1 Apr 2011

Khmer House (Cambodia)

The ancient Khmer houses, to the ordinary eye, are similar to those houses which can be found in contemporary Cambodia. Traditionally they are aligned to "face the East for prosperity and as a mark" of respect for the sun. They were also elevated about two and a half meters above the ground, supported on stilts. The access to the house is normally via a wooden ladder. The roofing was made of similar materials which is thatched leaves or straw. The shady space underneath are used for storage and for people to relax at midday.
It is only upon closer examination that it is revealed that there are actually five distinct forms of housing, which have existed since Angkorian times. These five are known as Khmer houses, Roong houses (today called Kantaing houses), Roong Daul houses, Roong Duong houses and Bet houses. An entirely separate style of housing is used to accommodate the monks. These are referred to as Keng houses.

The Khmer House

The Khmer house style begins with the erection of four lines of pillars and crossbeams. Crucial to the structure is the king post, used to build the roof, there is a high and steeply sloped roof and a big lower gable. The high roof was meant to add to the beauty of the house: resembling the roof of a temple from a distance. There are two floors, the lower floor for receptions and the upper floor for living. They usually build this kind of house small and short, approximately four by six meters.

The Roong House or kantaing House

The Roong house, or Kantaing house, is built without front or back porch, some people build them long, ten by six meters, with three main columns supporting ridgepoles However, some people build short ones, six by four meters, with two center columns.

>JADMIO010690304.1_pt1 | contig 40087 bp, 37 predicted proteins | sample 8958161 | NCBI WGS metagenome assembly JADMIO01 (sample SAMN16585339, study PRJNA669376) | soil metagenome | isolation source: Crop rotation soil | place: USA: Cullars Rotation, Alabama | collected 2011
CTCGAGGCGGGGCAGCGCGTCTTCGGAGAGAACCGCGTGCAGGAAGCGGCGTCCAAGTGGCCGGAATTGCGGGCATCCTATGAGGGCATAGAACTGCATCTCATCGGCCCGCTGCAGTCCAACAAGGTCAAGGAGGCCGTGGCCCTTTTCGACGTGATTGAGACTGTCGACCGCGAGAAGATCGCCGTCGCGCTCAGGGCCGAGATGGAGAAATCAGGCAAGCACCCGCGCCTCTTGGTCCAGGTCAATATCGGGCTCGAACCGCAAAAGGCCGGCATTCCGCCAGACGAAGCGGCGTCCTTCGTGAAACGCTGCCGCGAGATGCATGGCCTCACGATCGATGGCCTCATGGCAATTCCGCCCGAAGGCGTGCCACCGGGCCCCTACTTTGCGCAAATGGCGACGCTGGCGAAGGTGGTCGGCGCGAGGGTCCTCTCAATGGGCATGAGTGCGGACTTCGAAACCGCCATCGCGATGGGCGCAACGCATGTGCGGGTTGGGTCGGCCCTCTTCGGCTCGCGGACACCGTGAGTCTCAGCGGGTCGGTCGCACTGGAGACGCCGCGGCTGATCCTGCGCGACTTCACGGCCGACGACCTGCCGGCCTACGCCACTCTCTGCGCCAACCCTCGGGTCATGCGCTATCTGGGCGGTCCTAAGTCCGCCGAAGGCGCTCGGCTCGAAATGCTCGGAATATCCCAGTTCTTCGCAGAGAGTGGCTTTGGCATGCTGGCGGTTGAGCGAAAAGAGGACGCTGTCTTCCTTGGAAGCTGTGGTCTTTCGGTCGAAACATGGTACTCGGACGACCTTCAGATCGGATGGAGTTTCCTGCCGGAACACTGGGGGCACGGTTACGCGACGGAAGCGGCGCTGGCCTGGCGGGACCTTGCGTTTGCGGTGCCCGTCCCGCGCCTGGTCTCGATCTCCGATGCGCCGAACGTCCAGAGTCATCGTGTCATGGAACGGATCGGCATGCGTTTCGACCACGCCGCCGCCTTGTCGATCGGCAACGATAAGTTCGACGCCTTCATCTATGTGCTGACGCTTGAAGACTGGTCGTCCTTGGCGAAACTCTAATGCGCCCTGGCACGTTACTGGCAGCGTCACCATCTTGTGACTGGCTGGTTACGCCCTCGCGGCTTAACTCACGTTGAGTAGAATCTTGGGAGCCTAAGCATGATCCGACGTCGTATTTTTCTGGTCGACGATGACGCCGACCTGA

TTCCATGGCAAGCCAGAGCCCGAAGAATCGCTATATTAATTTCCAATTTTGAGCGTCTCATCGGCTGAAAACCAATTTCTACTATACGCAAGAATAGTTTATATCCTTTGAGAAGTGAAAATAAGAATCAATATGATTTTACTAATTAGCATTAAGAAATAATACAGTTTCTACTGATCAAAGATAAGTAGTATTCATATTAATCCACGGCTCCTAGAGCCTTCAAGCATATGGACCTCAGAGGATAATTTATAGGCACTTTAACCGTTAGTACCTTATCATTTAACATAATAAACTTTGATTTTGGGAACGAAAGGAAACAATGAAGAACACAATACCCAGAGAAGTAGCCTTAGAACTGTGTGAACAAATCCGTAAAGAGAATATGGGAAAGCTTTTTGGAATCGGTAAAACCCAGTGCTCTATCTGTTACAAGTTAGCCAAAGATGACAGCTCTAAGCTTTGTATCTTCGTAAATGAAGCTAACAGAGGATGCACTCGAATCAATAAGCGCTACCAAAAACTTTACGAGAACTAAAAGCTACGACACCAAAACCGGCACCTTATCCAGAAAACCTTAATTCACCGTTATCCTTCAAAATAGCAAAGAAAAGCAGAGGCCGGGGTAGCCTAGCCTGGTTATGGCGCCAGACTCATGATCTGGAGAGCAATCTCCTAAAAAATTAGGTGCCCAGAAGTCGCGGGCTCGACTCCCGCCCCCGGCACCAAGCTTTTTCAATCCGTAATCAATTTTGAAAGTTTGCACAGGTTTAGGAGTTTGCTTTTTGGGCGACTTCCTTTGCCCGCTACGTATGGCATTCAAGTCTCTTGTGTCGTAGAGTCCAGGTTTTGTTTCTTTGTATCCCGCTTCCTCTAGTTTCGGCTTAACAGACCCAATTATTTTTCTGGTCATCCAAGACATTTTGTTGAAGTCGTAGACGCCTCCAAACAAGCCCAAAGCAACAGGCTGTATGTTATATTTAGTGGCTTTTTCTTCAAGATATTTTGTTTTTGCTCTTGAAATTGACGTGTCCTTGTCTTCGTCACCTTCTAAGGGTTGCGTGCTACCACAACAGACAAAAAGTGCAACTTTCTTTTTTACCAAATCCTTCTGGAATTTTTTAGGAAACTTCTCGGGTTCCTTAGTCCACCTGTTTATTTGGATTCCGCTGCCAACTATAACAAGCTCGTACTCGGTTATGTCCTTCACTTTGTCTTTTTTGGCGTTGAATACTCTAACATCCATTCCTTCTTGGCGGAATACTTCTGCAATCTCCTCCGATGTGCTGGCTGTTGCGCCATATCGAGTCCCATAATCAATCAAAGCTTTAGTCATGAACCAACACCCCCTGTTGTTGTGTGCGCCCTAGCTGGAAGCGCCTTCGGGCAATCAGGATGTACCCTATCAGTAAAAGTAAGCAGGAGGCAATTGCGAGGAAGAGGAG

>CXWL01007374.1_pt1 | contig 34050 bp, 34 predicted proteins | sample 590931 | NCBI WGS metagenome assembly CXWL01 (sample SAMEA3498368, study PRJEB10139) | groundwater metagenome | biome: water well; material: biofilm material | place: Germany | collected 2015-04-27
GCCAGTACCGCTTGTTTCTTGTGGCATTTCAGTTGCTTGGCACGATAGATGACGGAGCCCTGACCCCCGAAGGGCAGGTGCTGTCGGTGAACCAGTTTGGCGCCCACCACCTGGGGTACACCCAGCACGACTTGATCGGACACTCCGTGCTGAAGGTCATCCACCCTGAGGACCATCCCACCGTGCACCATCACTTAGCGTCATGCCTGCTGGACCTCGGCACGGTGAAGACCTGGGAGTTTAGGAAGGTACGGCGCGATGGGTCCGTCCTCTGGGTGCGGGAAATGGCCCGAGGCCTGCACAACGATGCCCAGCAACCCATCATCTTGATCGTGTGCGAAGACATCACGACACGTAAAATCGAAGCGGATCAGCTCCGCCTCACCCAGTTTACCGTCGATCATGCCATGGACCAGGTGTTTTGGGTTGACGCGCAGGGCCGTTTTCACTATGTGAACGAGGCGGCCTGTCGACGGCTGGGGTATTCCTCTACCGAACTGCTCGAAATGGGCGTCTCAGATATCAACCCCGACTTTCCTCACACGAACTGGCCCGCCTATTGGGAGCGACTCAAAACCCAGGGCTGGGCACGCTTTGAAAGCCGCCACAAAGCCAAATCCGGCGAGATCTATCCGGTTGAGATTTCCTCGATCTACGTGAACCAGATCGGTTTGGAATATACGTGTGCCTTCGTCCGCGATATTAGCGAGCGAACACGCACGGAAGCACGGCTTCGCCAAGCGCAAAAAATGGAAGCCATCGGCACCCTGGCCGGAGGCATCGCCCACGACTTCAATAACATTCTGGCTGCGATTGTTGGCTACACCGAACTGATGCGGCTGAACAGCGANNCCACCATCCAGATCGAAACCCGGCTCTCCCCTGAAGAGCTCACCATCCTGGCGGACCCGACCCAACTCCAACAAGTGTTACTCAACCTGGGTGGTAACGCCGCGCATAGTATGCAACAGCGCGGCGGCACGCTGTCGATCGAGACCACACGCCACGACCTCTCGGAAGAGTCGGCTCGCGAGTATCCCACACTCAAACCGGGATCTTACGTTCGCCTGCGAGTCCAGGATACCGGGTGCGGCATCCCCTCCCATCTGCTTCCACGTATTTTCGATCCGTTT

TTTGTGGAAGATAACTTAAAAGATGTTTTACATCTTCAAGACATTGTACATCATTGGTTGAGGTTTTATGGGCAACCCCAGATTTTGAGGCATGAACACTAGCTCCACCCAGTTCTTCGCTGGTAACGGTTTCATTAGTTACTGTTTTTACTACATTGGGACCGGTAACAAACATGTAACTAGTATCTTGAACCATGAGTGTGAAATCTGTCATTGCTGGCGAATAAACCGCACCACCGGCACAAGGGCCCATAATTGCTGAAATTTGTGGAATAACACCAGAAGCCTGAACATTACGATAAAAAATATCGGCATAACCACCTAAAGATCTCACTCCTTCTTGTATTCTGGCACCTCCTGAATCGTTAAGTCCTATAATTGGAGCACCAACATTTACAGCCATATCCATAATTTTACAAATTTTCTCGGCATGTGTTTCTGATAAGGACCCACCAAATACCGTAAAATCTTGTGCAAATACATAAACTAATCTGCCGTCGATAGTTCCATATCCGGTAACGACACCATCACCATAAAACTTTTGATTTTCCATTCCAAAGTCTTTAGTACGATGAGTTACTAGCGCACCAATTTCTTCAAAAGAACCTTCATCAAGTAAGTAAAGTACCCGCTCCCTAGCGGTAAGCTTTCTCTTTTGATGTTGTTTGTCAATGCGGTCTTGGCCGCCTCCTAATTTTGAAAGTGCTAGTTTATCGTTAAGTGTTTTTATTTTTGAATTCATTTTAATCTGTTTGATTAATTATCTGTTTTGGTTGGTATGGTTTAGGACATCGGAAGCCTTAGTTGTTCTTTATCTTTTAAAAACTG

A Kantaing house was built with short and a gently sloping roof to make the building easier. At the turn of the century it was mostly housing used by Chinese and Vietnamese, however, it became increasingly more popular amongst Cambodians. If they cut obliquely at the front and the back of the main roof carving it into the shape of an animal's mouth then it is called a "Baknok Kantaing house". Usually this type of dwelling is about ten by six meters.
Roong Daul House
Roong Duong housing, they build with a large roof and there are both the end piece of the roof at the front and the back.
There are three styles of Roong Duong house: the first gets its name from the alteration to accommodate a large foot powered rice mortar called a Kduoung mortar. The overhang at the back of these houses provides such a place.
The second style of Roong Duong house was developed for storage and an additional line of pillars was included in the original design. Hence, this kind of Roong Duong house has three lines of pillars with five compartments.
The third kind of Roong House was especially for high ranking or wealthy subjects. This was a further extension and made a much longer and larger dwelling. This was achieved by four lines of pillars, which formed five compartments.

Bet House  
Bet houses, were built without shoulders to join the main rafters of the porch and the roof, both feet of the rafters of the porch and the roof are joined at the top of the main rafter of the roof near the top of the center pillars.

Keng House 
Keng house, they build with two classes of roof and a lower part. They enveloped the top floor and the lower floor surrounding them by a handrail. But this Keng house laymen rare build, usually, built in the compound of pagoda for Royal monk called "Keng of monk house."  

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